Little rest for those cleaning up historical cemetery
The Johnston Historical Society cemetery crew that participated in Saturday’s statewide Rhode Island Cemetery Clean-up Day was relatively small, but its results were extra large.
Seven members, headed by Chairman Steve Merolla, worked tirelessly for some three hours and turned the once-debris filled Historical Cemetery #44 into a respectable resting place for those who are buried on the same property that serves as headquarters for the award-winning veteran’s organization known as Operation Stand Down at 1010 Hartford Avenue in Johnston.
“We filled 45 huge bags with broken branches, leaves, etc.,” Merolla reported. “The place was a mess; now, it looks presentable and people can actually see the 80 or so burials.”
However, as Merolla further explained, only three of the gravestones are marked or inscribed slate stones, which is – he pointed out – “quite unusual seeing is that the unmarked sites are crude stones.”
“This is a large cemetery,” Merolla noted. “This was a successful day and our volunteers cleaned it from end-to-end and we had so many bags we needed the super people at the Johnston DPW (Department of Public Works) to help us remove the bags.”
And, as Merolla also noted about the JHS Cemetery Committee’s on-going cleanp0up efforts, “you never know what you might find once a clean-up is completed.”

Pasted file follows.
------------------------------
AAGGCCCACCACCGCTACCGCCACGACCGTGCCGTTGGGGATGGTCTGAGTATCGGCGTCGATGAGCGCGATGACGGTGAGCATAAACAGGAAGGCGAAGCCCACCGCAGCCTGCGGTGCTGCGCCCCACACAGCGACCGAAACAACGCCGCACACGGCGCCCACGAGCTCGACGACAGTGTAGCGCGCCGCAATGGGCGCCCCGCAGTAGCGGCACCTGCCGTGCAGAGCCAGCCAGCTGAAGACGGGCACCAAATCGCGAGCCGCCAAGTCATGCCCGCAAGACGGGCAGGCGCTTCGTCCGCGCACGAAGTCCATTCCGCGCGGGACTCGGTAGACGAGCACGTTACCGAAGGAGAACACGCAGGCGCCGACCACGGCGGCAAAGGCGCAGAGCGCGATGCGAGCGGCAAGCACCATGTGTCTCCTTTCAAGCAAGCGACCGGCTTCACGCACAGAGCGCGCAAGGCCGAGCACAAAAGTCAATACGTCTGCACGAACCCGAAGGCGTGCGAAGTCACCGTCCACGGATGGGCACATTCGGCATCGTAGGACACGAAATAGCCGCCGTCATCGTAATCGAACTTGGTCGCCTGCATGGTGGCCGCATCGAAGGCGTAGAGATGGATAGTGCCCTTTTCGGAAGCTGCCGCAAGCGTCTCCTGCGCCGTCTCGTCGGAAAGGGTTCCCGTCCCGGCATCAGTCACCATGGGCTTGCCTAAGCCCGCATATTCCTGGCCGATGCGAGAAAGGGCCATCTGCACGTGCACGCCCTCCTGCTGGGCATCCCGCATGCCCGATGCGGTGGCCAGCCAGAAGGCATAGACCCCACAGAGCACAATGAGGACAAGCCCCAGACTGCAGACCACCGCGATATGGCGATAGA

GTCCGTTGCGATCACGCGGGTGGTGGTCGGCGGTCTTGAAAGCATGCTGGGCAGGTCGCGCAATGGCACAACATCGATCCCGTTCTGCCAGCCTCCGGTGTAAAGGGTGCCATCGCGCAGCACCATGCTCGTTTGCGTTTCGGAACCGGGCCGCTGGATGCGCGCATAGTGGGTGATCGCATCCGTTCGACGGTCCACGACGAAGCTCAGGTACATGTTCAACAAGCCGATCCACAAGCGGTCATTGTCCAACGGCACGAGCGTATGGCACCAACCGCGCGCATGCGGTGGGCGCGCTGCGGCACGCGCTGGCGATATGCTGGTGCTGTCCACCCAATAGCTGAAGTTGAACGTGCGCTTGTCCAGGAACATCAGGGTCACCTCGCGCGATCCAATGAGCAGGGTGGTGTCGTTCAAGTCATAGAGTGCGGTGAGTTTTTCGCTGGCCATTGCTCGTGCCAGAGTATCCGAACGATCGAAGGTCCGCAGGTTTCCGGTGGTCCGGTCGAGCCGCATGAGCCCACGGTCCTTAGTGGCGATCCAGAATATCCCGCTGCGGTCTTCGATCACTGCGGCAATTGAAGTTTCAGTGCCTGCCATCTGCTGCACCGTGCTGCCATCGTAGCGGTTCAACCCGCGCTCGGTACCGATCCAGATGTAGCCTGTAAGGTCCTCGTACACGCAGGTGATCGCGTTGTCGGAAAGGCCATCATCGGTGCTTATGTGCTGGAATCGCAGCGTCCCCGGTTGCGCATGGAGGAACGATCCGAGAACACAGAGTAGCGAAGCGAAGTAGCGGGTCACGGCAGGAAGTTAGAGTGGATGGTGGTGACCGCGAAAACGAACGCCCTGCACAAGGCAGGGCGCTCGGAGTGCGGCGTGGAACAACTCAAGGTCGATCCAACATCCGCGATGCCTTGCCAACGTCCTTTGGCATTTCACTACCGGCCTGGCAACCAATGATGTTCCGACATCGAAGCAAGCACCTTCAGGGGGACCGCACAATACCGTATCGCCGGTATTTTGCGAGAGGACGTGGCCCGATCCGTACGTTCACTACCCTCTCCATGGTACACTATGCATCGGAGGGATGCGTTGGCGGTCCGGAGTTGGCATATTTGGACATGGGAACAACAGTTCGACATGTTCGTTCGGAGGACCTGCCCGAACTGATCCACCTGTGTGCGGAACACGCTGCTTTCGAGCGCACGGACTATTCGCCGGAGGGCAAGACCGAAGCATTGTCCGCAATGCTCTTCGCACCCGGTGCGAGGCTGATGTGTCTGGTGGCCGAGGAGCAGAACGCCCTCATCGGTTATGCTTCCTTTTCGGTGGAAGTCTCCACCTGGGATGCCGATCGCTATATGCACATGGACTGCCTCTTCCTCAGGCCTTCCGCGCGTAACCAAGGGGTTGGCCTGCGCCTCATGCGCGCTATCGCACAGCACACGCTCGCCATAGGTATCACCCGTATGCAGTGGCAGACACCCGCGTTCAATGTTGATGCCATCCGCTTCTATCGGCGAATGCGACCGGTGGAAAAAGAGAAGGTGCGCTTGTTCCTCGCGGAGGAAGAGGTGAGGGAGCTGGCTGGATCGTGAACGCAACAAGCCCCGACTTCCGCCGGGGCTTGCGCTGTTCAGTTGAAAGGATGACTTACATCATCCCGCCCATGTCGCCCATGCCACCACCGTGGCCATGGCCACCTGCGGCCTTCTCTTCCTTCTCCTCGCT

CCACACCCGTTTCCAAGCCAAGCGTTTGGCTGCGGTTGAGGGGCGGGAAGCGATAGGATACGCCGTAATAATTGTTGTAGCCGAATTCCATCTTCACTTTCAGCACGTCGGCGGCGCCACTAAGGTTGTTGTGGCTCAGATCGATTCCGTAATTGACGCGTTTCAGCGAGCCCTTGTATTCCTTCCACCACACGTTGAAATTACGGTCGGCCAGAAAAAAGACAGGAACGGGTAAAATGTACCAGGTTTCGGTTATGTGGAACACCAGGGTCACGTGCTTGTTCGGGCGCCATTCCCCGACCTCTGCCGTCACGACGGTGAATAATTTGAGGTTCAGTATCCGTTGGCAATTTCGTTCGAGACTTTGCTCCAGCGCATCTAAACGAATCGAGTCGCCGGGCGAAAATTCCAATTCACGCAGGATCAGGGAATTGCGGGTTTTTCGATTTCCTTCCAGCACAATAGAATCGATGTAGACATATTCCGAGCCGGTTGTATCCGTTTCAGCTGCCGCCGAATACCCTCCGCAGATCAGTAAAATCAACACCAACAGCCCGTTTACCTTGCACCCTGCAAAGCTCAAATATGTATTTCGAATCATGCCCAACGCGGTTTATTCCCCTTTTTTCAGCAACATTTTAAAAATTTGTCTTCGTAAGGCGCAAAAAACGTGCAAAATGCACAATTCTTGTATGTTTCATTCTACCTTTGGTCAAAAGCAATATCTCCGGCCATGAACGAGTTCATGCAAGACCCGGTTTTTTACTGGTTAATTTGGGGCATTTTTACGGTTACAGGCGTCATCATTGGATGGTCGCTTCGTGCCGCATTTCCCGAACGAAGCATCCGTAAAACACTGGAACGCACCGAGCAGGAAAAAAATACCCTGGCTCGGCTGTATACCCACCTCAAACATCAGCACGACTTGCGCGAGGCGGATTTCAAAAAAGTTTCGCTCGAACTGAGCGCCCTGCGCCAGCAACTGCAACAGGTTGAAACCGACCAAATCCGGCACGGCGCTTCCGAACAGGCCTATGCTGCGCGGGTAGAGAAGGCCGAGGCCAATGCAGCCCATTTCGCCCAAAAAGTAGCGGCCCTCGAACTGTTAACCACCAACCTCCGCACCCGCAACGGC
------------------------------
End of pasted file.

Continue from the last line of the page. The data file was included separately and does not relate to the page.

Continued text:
For example, a few years back, a local resident found the small slate stone of Henry A. Caesar, a child of one year and 10 months, who died in 1843. The stone was found to the side of Borden Avenue. The finder contacted the JHS that took possession of the stone.
“Not knowing exactly where the stone was originally located,” Merolla explained. “We then decided to re-set it next to that of his sister, Harriet F. Caesar, a 2-year-old who died in 1849.”
Saturday, JHS recording secretary Elise Carlson made a huge discovery – make that two – inside Cemetery #44.
“For many years we had made note of the small foot stone of Annjemima Daily – whose maiden name was Caesar – but we never located the head stone,” said Merolla. “Elise took an interest in part of a stone we raked over; the stone was turned over and over and lo and behold it was the headstone of Annjemima Daily, buried upside down for at least 20 years.”
The group found that extremely interesting because most of the stones are unmarked crude stones; just small rounded stones without any writing or inscriptions.
Carlson, meanwhile, said what she thought was siring on a side of the stone and sure enough the year “1818” was chiseled into the stone. There is a name, but neither of the JHS members present said it couldn’t be deciphered.
“This crudely chiseled stone is one of only a handful of its type in town and that was not professionally carved into slate or marble, but carved most likely by a family member back then,” Merolla concluded.